Geography and landscape
Nechisar National Park is one of the most beautiful landscapes in Ethiopia. The eye-catching spring waters, the great Bridge of God and the majestic Amaro Mountains, the magnificent Abaya and Chamo Lake, the giant Nile crocodiles and the amazing wildlife are the wonders of Nechisar National Park. Nechisar National Park is located in the Great Rift valley of South Ethiopia. It is situated on 514 square kilometers, and of which 85 percent is land and the rest is water body. Nechisar National Park – meaning “white grass” and officially called Nechsar in the law – is a very scenic and accessible park at a distance of about 500km from capital Addis Ababa and valued by many visitors as the finest park of the country. The city of Arba Minch, which means 40 springs, has several convenient lodges located on a ridge overlooking the park. Park elevations range from 1108masl at Lake Chama and 1650masl at Mount Tabala, renowned for its hot springs.
The Nile Perch and Catfish – and the Kulfo River and Sermale River. During the dry season, both rivers are less than 10m wide and 1m deep, but during the rainy season the water can rise considerably, inundating the floodplains and blocking access to the park.
As part of a 1960s UNESCO plan to protect and conserve nature and natural resources in Ethiopia, a two person team of UNESCO consultants spent three months surveying most major wildlife areas in Ethiopia, and officially submitted to the Wildlife Conservation Board in 1965 their recommendations, which included a game reserve to the east of Lake Chamo to provide protection for the population of Swayne’s hartebeest and other local wildlife
The important regional centre to the park is Arba Minch in the Main Ethiopian Rift. Approximately 15% of the park consists of lakes including Lake Abaya in the north and Lake Chamo in the south. Part of the habitat consists of the groundwater forest and shoreline of the lakes, but there are dry grassy plains, and most of the park is covered in thick bushland and the wooded valleys and foothills of the Amaro Mountains. The altitude ranges from 1,108 meters above sea level at the shore of Lake Chamo to 1,650 meters on Mount Tabala in the north-east, renowned for its hot springs.
The forest between the two lakes and by the Kulfo river is dominated by Ficus sycamorus, which can grow up to 30 m tall. Extensive areas to the west of Lake Abaya were cleared in the 1960s and 1970s to establish large-scale mechanized farms for cotton and other crops.
Mean annual temperature is around 21C. The highest temperatures are from January to March with daily maxima about 35C; November and December have the lowest temperatures, around 28C. The average annual rainfall is about 900mm. The rainy season is from March to May with a minor period from September to November.
The freshwater swamps at the mouth of the Kulfo River and in Lake Chamo are dominated by Typha angustifolia, tall waterside grasses and the small leguminous trees, such as Aeschynomene elaphroxylon and Sesbania sesban. Taller trees found in the park include Dichrostachys cinerea, Acacia tortilis, Balanites aegyptiaca and less common Acacia nilotica. The southern part of the park is domainated by edaphic grassland and a calcareous black clay soil underneath with Dobera glabra, Acacia tortilis and the grass Chrysopogon aucheri forming much of the landscape.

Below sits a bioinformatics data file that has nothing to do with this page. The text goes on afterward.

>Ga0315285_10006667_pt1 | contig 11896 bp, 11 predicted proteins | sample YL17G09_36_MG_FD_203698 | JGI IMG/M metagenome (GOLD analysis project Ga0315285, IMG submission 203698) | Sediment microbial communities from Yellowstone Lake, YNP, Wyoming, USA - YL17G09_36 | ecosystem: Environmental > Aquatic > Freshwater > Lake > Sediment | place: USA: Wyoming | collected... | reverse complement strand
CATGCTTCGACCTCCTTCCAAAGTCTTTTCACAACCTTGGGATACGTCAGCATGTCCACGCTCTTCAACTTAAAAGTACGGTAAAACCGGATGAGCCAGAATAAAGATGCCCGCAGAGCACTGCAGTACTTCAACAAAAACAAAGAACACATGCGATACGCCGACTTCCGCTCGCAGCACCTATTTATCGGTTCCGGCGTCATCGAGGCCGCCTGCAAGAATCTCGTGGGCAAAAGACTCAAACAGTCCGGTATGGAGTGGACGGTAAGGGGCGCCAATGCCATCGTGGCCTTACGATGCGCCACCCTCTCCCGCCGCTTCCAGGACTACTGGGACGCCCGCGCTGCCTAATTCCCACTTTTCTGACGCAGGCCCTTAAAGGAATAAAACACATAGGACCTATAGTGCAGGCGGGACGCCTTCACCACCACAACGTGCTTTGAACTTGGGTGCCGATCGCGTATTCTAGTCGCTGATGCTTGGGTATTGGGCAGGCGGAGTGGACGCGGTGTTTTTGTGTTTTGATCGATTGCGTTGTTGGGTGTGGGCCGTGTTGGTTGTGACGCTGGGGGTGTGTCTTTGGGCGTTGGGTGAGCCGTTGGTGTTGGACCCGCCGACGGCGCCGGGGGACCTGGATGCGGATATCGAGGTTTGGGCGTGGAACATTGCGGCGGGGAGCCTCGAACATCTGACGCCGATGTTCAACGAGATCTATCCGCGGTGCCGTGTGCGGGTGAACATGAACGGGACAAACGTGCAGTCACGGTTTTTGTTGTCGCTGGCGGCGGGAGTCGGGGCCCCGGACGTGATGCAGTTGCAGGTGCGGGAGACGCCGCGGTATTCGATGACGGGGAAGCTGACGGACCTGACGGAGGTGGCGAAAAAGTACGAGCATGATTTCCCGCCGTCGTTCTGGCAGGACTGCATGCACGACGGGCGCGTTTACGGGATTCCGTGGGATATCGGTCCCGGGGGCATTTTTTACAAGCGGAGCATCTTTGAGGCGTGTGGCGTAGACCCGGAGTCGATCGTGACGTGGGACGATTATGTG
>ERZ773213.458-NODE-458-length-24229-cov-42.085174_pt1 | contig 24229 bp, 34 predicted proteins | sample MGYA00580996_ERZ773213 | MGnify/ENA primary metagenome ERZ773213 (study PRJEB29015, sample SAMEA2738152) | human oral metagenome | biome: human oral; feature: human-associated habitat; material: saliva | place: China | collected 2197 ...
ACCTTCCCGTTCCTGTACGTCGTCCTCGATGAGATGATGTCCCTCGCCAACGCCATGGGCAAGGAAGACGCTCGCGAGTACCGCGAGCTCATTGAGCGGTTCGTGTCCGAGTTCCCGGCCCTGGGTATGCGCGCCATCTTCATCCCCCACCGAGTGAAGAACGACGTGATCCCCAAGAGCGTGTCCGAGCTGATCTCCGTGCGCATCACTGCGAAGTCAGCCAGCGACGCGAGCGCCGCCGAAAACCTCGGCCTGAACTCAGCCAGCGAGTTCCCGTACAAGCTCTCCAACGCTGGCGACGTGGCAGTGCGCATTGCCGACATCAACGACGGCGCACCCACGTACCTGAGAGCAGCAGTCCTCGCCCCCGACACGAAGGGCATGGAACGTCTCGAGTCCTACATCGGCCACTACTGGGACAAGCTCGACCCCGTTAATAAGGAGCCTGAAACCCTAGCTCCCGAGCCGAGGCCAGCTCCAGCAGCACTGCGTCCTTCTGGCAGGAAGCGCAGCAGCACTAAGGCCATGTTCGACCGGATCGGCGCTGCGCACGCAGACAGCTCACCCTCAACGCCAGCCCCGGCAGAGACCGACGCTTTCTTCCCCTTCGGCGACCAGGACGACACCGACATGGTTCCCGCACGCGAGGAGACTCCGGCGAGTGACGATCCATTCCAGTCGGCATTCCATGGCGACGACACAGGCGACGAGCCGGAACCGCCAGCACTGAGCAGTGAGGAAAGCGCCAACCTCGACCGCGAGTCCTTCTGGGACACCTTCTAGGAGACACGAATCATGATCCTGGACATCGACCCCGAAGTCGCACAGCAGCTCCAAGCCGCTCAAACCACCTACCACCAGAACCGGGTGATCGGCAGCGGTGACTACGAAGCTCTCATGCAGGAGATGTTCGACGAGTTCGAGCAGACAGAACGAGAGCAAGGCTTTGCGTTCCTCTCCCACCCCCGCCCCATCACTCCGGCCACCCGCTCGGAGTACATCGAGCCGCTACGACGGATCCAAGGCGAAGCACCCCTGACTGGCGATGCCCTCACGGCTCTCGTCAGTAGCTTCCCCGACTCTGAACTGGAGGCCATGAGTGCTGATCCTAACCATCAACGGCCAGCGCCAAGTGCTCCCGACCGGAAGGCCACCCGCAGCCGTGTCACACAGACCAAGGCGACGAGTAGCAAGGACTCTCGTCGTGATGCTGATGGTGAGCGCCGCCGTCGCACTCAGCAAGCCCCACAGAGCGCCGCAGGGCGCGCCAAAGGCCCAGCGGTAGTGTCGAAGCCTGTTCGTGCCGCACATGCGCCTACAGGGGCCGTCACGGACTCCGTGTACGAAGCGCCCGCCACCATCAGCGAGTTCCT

Both Lake Abaya and Chamo have substantial fish populations, notably Nile perch, which forms the basis of the local fishing industry. Crocodiles inhabit both lakes and there is a crocodile farm near Lake Abaya. At Chamo crocodiles are exploited for their skins.
Wildlife in the park include plains zebra, Grant’s gazelle, dik-dik, and the greater kudu as well as one of the last three populations of the endangered Swayne’s hartebeest, endemic to Ethiopia. A stretch of the northwest shore of Lake Chamo is known as Crocodile Market, where hundreds of crocodiles gather to sun themselves. The park also has populations of bushbuck, bushpig, Anubis baboon, vervet monkeys, and black-backed jackal. The endangered painted hunting dog, Lycaon pictus, once existed in the park (with last sightings at Fincha), but may now be extirpated due to human population pressures in this region.
Birds of Nechsar National Park
Nechisar National Park is considered an important habitat for bird populations particularly those migrating.
333 bird species have been recorded for the park, of which are 3 endemic: the Thick-billed raven; the wattled ibis; and the mysterious Nechisar Nightjar, Caprimulgus Solala. Other interesting birds are the Lesser Flamingo, Pallid Harrier, several Kingfishers and Storks, Pelicans, and African Fish Eagles.It has a noted population of kingfishers, storks, pelicans, flamingos and African fish eagles.
Other birds include Falco naumanni and Circus macrourus, which are fairly common on passage, while small numbers of Phoenicopterus minor have been reported on Lakes Chamo and Abaya. Species typical of bushland habitats include Phoeniculus somaliensis, Lanius dorsalis and Cisticola bodessa and the open plains support three species that are very unknown elsewhere in Ethiopia: an isolated population of Mirafra albicauda, the endemic Caprimulgus solalaand the rare C. stellatus. The south-western corner of Lake Abaya supports one of only two Ethiopian populations of Myrmecocichla albifrons. Other species of note include Accipiter ovampensis, Aviceda cuculoides, Gypaetus barbatus, Macheiramphus alcinus, Chelictinia riocourii, Francolinus levaillantii, Podica senegalensis, Crithagra reichardi, Schoutedenapus myoptilus, and Coracina caesia.